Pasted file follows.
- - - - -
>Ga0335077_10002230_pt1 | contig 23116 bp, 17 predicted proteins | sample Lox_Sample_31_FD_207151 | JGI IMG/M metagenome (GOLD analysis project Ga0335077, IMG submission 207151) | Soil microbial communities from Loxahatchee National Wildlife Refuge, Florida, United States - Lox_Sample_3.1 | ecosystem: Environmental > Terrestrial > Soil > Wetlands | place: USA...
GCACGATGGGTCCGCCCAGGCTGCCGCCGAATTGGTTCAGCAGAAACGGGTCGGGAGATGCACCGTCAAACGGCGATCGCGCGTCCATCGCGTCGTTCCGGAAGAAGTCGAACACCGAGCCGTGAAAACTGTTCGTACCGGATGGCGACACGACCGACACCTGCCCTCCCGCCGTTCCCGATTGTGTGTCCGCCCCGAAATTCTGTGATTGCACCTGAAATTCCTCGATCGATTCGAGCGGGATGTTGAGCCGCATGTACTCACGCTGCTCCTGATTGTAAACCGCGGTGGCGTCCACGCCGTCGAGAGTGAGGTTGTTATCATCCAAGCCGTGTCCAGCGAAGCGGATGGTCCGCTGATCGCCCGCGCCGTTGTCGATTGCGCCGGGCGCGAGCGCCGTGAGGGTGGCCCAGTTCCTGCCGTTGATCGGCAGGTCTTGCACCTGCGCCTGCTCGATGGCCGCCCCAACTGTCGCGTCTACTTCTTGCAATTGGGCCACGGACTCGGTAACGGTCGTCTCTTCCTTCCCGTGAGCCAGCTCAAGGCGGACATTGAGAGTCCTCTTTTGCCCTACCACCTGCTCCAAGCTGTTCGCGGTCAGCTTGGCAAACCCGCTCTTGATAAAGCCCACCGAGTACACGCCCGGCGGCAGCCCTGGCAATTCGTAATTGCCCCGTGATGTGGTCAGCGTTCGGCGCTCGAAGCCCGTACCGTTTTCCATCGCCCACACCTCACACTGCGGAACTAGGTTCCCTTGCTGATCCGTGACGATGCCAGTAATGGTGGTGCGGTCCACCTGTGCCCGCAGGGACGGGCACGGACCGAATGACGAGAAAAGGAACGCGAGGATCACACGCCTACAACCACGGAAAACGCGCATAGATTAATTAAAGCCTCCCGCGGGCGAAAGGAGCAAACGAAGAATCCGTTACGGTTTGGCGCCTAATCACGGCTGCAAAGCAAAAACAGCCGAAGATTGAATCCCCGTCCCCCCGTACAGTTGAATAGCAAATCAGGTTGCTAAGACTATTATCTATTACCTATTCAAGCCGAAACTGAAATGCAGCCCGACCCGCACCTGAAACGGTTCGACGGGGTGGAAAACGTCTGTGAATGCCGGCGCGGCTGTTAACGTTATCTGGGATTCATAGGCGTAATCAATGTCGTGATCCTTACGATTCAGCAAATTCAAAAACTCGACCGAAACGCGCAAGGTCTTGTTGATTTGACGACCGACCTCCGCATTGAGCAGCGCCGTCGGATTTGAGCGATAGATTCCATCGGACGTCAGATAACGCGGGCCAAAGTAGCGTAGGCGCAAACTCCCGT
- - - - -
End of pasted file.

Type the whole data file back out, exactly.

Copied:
>Ga0335077_10002230_pt1 | contig 23116 bp, 17 predicted proteins | sample Lox_Sample_31_FD_207151 | JGI IMG/M metagenome (GOLD analysis project Ga0335077, IMG submission 207151) | Soil microbial communities from Loxahatchee National Wildlife Refuge, Florida, United States - Lox_Sample_3.1 | ecosystem: Environmental > Terrestrial > Soil > Wetlands | place: USA...
GCACGATGGGTCCGCCCAGGCTGCCGCCGAATTGGTTCAGCAGAAACGGGTCGGGAGATGCACCGTCAAACGGCGATCGCGCGTCCATCGCGTCGTTCCGGAAGAAGTCGAACACCGAGCCGTGAAAACTGTTCGTACCGGATGGCGACACGACCGACACCTGCCCTCCCGCCGTTCCCGATTGTGTGTCCGCCCCGAAATTCTGTGATTGCACCTGAAATTCCTCGATCGATTCGAGCGGGATGTTGAGCCGCATGTACTCACGCTGCTCCTGATTGTAAACCGCGGTGGCGTCCACGCCGTCGAGAGTGAGGTTGTTATCATCCAAGCCGTGTCCAGCGAAGCGGATGGTCCGCTGATCGCCCGCGCCGTTGTCGATTGCGCCGGGCGCGAGCGCCGTGAGGGTGGCCCAGTTCCTGCCGTTGATCGGCAGGTCTTGCACCTGCGCCTGCTCGATGGCCGCCCCAACTGTCGCGTCTACTTCTTGCAATTGGGCCACGGACTCGGTAACGGTCGTCTCTTCCTTCCCGTGAGCCAGCTCAAGGCGGACATTGAGAGTCCTCTTTTGCCCTACCACCTGCTCCAAGCTGTTCGCGGTCAGCTTGGCAAACCCGCTCTTGATAAAGCCCACCGAGTACACGCCCGGCGGCAGCCCTGGCAATTCGTAATTGCCCCGTGATGTGGTCAGCGTTCGGCGCTCGAAGCCCGTACCGTTTTCCATCGCCCACACCTCACACTGCGGAACTAGGTTCCCTTGCTGATCCGTGACGATGCCAGTAATGGTGGTGCGGTCCACCTGTGCCCGCAGGGACGGGCACGGACCGAATGACGAGAAAAGGAACGCGAGGATCACACGCCTACAACCACGGAAAACGCGCATAGATTAATTAAAGCCTCCCGCGGGCGAAAGGAGCAAACGAAGAATCCGTTACGGTTTGGCGCCTAATCACGGCTGCAAAGCAAAAACAGCCGAAGATTGAATCCCCGTCCCCCCGTACAGTTGAATAGCAAATCAGGTTGCTAAGACTATTATCTATTACCTATTCAAGCCGAAACTGAAATGCAGCCCGACCCGCACCTGAAACGGTTCGACGGGGTGGAAAACGTCTGTGAATGCCGGCGCGGCTGTTAACGTTATCTGGGATTCATAGGCGTAATCAATGTCGTGATCCTTACGATTCAGCAAATTCAAAAACTCGACCGAAACGCGCAAGGTCTTGTTGATTTGACGACCGACCTCCGCATTGAGCAGCGCCGTCGGATTTGAGCGATAGATTCCATCGGACGTCAGATAACGCGGGCCAAAGTAGCGTAGGCGCAAACTCCCGT